Brief of Amicus Curiae Adam J. MacLeod in Support of Petitioner, No. CV-18-0176-PR, Arizona Supreme Court
24 Pages Posted: 6 Jan 2019
Date Written: December 20, 2018
Every person has the ancient and fundamental right to equal treatment under the law. And every person has the ancient and fundamental right not to communicate a message they think is false. These rights are central to our legal and constitutional heritage. Far from competing with each other, they are mutually-reinforcing structural elements of American ordered liberty.
The lesson of Masterpiece Cakeshop and Ashers Baking is that the common-law doctrine of public accommodations which the U.S. Supreme Court endorsed in Bell and Hurley remains the preferred means to avoid constitutional conflict between religion and expression liberties on one hand and rights of equal protection on the other. When a proprietor declines to provide a service, which would communicate a message that she wishes not to communicate, the reason for her declining—the reason because of which she declines in the language of public accommodation laws—is the message, not necessarily the person requesting the service. The qualified duty of proprietors not to discriminate in places of public accommodation is a duty not to discriminate intentionally, for an unlawful reason. It is a duty not to decline service because of a person’s status in a protected class. It is not a duty to prevent all undesirable consequence of one’s business decisions.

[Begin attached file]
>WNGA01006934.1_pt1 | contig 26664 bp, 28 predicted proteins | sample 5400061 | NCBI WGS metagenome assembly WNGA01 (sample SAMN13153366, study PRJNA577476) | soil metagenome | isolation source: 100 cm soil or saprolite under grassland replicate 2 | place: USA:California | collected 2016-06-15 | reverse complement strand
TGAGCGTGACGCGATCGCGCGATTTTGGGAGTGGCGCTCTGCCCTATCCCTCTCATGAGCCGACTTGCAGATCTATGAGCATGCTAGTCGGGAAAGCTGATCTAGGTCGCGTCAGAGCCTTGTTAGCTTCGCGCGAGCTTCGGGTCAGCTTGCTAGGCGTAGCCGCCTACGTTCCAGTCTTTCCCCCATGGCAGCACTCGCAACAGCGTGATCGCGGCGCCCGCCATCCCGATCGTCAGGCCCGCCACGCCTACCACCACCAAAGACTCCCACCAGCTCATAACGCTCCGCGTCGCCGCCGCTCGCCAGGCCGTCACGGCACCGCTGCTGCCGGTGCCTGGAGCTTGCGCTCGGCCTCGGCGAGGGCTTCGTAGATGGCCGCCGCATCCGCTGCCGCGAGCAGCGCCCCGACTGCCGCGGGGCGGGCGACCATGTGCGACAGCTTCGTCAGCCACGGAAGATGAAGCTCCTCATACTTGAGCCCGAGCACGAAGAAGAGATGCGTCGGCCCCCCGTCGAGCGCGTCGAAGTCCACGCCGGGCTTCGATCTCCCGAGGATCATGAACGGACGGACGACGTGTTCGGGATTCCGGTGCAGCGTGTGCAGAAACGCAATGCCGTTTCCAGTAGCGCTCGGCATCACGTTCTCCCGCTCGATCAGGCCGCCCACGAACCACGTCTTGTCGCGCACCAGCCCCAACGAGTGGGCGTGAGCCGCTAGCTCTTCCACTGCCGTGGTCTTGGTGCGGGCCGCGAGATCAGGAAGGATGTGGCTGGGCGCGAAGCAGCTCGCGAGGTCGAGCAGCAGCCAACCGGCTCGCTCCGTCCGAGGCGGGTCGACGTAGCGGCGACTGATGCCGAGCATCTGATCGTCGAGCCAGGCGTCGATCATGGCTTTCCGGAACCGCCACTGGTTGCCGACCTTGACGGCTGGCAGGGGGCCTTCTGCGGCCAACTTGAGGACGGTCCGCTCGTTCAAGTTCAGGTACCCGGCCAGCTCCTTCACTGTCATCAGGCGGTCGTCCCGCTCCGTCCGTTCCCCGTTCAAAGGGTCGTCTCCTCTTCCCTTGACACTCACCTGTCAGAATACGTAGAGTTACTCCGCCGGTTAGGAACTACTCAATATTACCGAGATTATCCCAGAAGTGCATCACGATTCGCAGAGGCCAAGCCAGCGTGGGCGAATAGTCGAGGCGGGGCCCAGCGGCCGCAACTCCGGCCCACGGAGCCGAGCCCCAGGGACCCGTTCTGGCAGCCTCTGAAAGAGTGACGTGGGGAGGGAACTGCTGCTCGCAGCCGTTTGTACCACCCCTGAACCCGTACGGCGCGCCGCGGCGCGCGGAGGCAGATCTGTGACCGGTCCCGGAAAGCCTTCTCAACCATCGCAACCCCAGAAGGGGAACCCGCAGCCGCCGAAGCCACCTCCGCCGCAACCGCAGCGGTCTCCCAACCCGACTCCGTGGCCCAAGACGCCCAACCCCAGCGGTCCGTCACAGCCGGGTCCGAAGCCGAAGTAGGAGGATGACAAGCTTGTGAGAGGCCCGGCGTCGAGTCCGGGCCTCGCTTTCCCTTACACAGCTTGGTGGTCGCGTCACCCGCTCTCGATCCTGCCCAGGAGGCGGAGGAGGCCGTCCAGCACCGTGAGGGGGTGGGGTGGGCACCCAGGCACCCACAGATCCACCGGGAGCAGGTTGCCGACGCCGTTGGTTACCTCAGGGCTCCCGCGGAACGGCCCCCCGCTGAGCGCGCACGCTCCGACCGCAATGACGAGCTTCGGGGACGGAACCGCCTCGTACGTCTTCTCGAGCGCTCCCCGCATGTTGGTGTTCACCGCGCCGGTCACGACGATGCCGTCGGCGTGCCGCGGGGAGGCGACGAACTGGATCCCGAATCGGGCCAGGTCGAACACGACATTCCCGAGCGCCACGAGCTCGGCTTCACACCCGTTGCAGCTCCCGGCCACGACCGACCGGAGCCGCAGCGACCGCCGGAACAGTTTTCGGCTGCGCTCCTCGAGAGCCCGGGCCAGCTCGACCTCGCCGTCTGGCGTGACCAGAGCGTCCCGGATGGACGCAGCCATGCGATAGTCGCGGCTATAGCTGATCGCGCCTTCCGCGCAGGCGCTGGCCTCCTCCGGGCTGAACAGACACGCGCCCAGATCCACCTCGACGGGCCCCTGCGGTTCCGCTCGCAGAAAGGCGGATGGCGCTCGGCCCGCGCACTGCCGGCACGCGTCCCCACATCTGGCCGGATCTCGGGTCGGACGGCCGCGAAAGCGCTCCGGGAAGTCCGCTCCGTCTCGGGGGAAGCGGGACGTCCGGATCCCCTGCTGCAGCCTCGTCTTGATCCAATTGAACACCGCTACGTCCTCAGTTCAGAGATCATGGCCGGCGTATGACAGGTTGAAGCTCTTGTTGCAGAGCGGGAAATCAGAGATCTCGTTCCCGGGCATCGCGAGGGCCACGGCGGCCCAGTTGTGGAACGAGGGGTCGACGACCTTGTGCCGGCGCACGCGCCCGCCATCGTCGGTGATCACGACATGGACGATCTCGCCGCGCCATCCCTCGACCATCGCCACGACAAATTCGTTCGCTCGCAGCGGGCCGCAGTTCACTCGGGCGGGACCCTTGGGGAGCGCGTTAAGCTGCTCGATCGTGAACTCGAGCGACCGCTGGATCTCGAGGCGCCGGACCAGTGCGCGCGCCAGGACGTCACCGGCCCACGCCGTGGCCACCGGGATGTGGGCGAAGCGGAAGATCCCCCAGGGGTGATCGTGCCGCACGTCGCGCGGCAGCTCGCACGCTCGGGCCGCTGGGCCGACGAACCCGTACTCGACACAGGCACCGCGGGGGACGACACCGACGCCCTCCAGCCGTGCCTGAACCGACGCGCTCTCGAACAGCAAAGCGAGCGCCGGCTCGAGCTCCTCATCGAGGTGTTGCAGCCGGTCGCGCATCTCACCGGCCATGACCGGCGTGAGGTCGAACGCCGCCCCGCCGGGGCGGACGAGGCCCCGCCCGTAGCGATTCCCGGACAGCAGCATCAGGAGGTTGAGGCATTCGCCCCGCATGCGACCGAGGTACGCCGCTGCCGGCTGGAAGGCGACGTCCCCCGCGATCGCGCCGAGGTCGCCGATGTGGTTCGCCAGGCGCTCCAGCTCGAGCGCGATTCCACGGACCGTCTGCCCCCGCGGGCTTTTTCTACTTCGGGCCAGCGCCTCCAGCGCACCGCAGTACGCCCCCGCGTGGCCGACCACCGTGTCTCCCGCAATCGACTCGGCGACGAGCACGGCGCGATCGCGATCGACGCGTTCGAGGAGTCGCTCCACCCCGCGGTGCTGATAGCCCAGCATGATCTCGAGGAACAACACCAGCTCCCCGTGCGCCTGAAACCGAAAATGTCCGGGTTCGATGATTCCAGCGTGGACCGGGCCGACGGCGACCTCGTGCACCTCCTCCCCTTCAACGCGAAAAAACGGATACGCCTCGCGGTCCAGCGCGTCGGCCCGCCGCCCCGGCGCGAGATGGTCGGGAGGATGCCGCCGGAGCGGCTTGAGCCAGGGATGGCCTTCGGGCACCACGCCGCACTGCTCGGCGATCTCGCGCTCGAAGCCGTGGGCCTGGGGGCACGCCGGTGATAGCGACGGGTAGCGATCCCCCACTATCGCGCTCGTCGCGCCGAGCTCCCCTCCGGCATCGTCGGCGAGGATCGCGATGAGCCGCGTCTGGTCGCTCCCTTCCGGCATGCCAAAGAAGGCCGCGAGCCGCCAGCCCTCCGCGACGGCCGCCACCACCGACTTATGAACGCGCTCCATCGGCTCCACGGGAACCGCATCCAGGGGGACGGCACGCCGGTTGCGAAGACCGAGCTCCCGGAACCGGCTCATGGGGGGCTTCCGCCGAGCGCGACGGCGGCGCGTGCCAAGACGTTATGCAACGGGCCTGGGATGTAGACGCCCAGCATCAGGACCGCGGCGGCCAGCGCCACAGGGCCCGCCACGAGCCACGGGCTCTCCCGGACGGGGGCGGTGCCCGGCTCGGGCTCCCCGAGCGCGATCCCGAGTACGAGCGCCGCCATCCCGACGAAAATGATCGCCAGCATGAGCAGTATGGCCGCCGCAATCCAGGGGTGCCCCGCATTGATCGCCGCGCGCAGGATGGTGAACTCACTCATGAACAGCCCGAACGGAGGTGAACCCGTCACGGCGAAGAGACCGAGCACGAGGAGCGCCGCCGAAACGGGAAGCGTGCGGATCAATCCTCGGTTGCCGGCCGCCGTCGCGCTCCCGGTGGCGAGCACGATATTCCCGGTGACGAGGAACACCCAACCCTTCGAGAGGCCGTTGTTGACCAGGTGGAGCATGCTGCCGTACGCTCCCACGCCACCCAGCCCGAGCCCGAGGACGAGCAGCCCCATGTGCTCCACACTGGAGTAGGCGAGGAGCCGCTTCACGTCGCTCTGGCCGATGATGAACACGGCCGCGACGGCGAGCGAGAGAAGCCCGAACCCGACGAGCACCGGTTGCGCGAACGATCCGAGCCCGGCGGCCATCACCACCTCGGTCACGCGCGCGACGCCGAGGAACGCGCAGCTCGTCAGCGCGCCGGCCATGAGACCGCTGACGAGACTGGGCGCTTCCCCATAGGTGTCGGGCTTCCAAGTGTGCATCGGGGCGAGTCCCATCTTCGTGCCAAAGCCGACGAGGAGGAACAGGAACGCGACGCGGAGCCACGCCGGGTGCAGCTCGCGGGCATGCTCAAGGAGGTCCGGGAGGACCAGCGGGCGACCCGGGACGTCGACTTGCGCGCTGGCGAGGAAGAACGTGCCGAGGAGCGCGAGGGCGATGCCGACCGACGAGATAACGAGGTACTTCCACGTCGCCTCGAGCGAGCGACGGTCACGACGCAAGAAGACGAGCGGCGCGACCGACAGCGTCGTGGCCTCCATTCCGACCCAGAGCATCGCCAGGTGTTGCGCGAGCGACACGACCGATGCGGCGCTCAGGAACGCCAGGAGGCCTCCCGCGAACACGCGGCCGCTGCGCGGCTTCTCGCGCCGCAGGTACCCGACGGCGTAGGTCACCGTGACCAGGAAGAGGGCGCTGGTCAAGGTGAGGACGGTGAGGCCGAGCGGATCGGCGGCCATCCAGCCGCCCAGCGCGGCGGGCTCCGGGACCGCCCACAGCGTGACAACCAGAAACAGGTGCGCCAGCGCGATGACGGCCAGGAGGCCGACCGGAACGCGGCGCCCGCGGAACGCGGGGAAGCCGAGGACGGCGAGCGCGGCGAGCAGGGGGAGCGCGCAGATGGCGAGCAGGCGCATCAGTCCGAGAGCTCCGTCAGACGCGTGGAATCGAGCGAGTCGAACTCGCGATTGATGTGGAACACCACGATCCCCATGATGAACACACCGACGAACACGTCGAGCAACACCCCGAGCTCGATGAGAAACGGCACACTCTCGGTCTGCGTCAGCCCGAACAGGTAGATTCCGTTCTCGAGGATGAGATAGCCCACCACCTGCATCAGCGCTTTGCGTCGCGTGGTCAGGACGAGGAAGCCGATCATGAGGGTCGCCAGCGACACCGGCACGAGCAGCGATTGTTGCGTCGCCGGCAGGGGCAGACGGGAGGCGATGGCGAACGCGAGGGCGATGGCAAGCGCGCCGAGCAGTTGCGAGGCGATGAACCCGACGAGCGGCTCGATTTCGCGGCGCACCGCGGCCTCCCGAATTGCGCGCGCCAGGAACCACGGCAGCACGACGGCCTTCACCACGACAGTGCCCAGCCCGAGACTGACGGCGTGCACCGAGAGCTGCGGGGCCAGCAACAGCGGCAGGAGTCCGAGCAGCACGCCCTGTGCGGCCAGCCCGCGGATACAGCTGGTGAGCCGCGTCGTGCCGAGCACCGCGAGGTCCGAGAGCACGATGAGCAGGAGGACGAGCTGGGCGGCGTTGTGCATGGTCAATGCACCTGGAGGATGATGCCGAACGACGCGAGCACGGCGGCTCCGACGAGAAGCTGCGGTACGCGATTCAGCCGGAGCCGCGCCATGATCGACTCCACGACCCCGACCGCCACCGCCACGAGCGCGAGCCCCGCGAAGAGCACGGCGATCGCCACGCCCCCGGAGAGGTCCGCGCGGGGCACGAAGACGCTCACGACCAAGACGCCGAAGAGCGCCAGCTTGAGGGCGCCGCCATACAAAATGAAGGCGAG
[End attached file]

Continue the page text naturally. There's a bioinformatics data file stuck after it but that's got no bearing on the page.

Keywords: property rights, non-discrimination, liberty, equality, common law, public accommodations
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